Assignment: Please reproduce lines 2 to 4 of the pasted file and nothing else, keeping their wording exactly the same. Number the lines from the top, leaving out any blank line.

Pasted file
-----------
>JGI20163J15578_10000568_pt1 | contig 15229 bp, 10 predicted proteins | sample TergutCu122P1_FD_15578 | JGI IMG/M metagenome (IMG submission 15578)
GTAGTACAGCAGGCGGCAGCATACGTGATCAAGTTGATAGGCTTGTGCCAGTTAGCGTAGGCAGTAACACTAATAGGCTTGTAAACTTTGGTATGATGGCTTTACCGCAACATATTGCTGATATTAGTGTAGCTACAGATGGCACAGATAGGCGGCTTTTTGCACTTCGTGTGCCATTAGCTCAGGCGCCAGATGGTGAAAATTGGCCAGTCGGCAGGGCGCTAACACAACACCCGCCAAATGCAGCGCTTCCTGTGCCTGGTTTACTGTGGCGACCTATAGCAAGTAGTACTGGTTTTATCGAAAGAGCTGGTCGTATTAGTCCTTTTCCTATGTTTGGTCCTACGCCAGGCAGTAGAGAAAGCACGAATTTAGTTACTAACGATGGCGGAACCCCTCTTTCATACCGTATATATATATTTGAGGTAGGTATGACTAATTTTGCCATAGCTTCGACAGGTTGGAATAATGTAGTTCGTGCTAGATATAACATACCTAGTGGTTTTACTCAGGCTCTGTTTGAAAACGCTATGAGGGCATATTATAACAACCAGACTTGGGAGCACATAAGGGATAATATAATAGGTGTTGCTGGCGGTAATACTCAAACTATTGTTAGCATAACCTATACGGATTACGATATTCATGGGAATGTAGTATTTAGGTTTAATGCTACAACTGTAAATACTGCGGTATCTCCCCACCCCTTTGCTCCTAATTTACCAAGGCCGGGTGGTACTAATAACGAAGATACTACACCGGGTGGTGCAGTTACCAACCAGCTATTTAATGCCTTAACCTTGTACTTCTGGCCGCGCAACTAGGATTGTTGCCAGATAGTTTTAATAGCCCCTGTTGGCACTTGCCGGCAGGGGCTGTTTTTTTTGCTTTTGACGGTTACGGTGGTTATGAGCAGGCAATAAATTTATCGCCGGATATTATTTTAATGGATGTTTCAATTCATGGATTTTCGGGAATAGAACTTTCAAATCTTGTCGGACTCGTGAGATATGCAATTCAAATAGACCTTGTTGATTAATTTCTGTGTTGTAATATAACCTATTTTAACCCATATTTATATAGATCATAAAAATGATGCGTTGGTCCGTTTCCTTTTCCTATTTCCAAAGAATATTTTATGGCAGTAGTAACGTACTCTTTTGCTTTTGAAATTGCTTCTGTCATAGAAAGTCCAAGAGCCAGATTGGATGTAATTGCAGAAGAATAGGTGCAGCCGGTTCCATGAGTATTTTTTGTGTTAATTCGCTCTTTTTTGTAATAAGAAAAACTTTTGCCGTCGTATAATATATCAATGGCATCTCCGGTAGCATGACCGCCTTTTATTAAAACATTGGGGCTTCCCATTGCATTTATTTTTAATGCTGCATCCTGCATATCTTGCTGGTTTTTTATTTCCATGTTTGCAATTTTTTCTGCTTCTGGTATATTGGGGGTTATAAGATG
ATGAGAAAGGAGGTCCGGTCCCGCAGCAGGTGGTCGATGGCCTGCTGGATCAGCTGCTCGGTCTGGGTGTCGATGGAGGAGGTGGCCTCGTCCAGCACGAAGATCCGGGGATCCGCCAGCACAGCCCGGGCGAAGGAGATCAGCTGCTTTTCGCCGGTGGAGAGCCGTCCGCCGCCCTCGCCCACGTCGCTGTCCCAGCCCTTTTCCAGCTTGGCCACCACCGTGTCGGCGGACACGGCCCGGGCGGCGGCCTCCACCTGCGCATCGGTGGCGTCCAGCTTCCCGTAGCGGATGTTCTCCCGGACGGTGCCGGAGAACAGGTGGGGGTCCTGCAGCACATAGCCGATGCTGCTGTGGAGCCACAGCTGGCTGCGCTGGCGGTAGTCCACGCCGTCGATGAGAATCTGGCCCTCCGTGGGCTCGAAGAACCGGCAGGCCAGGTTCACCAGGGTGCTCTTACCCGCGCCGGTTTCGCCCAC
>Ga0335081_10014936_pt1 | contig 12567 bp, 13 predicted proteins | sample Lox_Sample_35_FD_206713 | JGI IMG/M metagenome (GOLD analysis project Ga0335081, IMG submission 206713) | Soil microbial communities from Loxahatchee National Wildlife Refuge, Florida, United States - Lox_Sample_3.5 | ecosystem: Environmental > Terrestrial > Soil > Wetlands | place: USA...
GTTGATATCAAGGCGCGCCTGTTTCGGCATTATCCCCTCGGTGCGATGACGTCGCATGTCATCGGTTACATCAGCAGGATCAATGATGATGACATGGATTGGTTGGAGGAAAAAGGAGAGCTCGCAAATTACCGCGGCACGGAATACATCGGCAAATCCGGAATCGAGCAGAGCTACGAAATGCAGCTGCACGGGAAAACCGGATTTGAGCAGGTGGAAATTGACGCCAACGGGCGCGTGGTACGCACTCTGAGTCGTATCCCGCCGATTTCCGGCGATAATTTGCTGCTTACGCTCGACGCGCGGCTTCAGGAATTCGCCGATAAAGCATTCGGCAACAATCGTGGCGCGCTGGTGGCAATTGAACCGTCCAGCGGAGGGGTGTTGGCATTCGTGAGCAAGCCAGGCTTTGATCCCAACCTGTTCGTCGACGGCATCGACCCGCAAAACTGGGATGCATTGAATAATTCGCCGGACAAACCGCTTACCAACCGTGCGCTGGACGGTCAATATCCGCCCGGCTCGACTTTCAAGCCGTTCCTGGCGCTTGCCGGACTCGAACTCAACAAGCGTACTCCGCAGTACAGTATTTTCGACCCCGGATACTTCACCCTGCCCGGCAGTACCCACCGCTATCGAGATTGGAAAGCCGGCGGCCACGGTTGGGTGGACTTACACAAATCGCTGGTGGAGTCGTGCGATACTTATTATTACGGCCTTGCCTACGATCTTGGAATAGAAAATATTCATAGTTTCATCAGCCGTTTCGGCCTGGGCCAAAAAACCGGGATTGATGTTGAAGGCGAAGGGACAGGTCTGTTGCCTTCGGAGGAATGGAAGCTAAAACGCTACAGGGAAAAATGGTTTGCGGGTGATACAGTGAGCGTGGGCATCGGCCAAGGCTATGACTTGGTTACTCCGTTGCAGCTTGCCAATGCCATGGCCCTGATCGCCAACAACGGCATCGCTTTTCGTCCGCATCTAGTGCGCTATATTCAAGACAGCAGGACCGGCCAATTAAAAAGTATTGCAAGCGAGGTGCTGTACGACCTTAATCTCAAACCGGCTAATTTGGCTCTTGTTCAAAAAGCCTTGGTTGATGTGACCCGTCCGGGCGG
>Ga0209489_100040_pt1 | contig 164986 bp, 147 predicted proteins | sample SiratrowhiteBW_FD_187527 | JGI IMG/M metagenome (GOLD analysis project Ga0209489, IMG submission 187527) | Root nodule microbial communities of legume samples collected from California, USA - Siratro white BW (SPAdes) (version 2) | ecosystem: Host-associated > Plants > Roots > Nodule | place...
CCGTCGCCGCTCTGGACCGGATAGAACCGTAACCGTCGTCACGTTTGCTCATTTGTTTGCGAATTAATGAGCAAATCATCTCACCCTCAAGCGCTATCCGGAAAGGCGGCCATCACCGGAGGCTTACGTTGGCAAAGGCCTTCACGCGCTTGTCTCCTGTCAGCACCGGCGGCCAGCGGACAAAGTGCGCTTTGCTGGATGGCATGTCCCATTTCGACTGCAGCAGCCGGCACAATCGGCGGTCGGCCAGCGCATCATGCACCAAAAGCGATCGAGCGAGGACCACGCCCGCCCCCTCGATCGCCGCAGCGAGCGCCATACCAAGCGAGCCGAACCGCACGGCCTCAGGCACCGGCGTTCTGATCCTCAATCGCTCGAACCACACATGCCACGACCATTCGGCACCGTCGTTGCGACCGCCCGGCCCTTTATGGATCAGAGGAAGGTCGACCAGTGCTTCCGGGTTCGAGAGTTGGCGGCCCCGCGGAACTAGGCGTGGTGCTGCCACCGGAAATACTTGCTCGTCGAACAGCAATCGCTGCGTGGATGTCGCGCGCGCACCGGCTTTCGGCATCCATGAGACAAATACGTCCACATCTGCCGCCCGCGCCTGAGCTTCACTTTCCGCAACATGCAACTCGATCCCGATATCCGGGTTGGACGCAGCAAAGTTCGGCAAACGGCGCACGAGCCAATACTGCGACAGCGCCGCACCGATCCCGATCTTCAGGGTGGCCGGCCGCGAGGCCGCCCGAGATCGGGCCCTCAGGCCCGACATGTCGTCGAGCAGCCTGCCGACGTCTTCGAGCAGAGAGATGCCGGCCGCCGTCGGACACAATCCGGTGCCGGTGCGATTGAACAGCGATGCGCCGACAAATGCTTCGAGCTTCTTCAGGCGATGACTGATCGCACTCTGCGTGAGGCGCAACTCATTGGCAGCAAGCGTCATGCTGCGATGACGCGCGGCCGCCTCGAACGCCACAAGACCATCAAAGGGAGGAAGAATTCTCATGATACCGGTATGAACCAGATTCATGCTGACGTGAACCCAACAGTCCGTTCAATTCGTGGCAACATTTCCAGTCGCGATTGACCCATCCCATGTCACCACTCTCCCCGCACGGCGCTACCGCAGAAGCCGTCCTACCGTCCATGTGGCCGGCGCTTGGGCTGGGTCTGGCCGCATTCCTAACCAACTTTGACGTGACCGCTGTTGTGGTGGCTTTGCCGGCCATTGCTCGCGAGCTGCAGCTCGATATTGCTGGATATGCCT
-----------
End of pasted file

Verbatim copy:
GTAGTACAGCAGGCGGCAGCATACGTGATCAAGTTGATAGGCTTGTGCCAGTTAGCGTAGGCAGTAACACTAATAGGCTTGTAAACTTTGGTATGATGGCTTTACCGCAACATATTGCTGATATTAGTGTAGCTACAGATGGCACAGATAGGCGGCTTTTTGCACTTCGTGTGCCATTAGCTCAGGCGCCAGATGGTGAAAATTGGCCAGTCGGCAGGGCGCTAACACAACACCCGCCAAATGCAGCGCTTCCTGTGCCTGGTTTACTGTGGCGACCTATAGCAAGTAGTACTGGTTTTATCGAAAGAGCTGGTCGTATTAGTCCTTTTCCTATGTTTGGTCCTACGCCAGGCAGTAGAGAAAGCACGAATTTAGTTACTAACGATGGCGGAACCCCTCTTTCATACCGTATATATATATTTGAGGTAGGTATGACTAATTTTGCCATAGCTTCGACAGGTTGGAATAATGTAGTTCGTGCTAGATATAACATACCTAGTGGTTTTACTCAGGCTCTGTTTGAAAACGCTATGAGGGCATATTATAACAACCAGACTTGGGAGCACATAAGGGATAATATAATAGGTGTTGCTGGCGGTAATACTCAAACTATTGTTAGCATAACCTATACGGATTACGATATTCATGGGAATGTAGTATTTAGGTTTAATGCTACAACTGTAAATACTGCGGTATCTCCCCACCCCTTTGCTCCTAATTTACCAAGGCCGGGTGGTACTAATAACGAAGATACTACACCGGGTGGTGCAGTTACCAACCAGCTATTTAATGCCTTAACCTTGTACTTCTGGCCGCGCAACTAGGATTGTTGCCAGATAGTTTTAATAGCCCCTGTTGGCACTTGCCGGCAGGGGCTGTTTTTTTTGCTTTTGACGGTTACGGTGGTTATGAGCAGGCAATAAATTTATCGCCGGATATTATTTTAATGGATGTTTCAATTCATGGATTTTCGGGAATAGAACTTTCAAATCTTGTCGGACTCGTGAGATATGCAATTCAAATAGACCTTGTTGATTAATTTCTGTGTTGTAATATAACCTATTTTAACCCATATTTATATAGATCATAAAAATGATGCGTTGGTCCGTTTCCTTTTCCTATTTCCAAAGAATATTTTATGGCAGTAGTAACGTACTCTTTTGCTTTTGAAATTGCTTCTGTCATAGAAAGTCCAAGAGCCAGATTGGATGTAATTGCAGAAGAATAGGTGCAGCCGGTTCCATGAGTATTTTTTGTGTTAATTCGCTCTTTTTTGTAATAAGAAAAACTTTTGCCGTCGTATAATATATCAATGGCATCTCCGGTAGCATGACCGCCTTTTATTAAAACATTGGGGCTTCCCATTGCATTTATTTTTAATGCTGCATCCTGCATATCTTGCTGGTTTTTTATTTCCATGTTTGCAATTTTTTCTGCTTCTGGTATATTGGGGGTTATAAGATG
ATGAGAAAGGAGGTCCGGTCCCGCAGCAGGTGGTCGATGGCCTGCTGGATCAGCTGCTCGGTCTGGGTGTCGATGGAGGAGGTGGCCTCGTCCAGCACGAAGATCCGGGGATCCGCCAGCACAGCCCGGGCGAAGGAGATCAGCTGCTTTTCGCCGGTGGAGAGCCGTCCGCCGCCCTCGCCCACGTCGCTGTCCCAGCCCTTTTCCAGCTTGGCCACCACCGTGTCGGCGGACACGGCCCGGGCGGCGGCCTCCACCTGCGCATCGGTGGCGTCCAGCTTCCCGTAGCGGATGTTCTCCCGGACGGTGCCGGAGAACAGGTGGGGGTCCTGCAGCACATAGCCGATGCTGCTGTGGAGCCACAGCTGGCTGCGCTGGCGGTAGTCCACGCCGTCGATGAGAATCTGGCCCTCCGTGGGCTCGAAGAACCGGCAGGCCAGGTTCACCAGGGTGCTCTTACCCGCGCCGGTTTCGCCCAC
>Ga0335081_10014936_pt1 | contig 12567 bp, 13 predicted proteins | sample Lox_Sample_35_FD_206713 | JGI IMG/M metagenome (GOLD analysis project Ga0335081, IMG submission 206713) | Soil microbial communities from Loxahatchee National Wildlife Refuge, Florida, United States - Lox_Sample_3.5 | ecosystem: Environmental > Terrestrial > Soil > Wetlands | place: USA...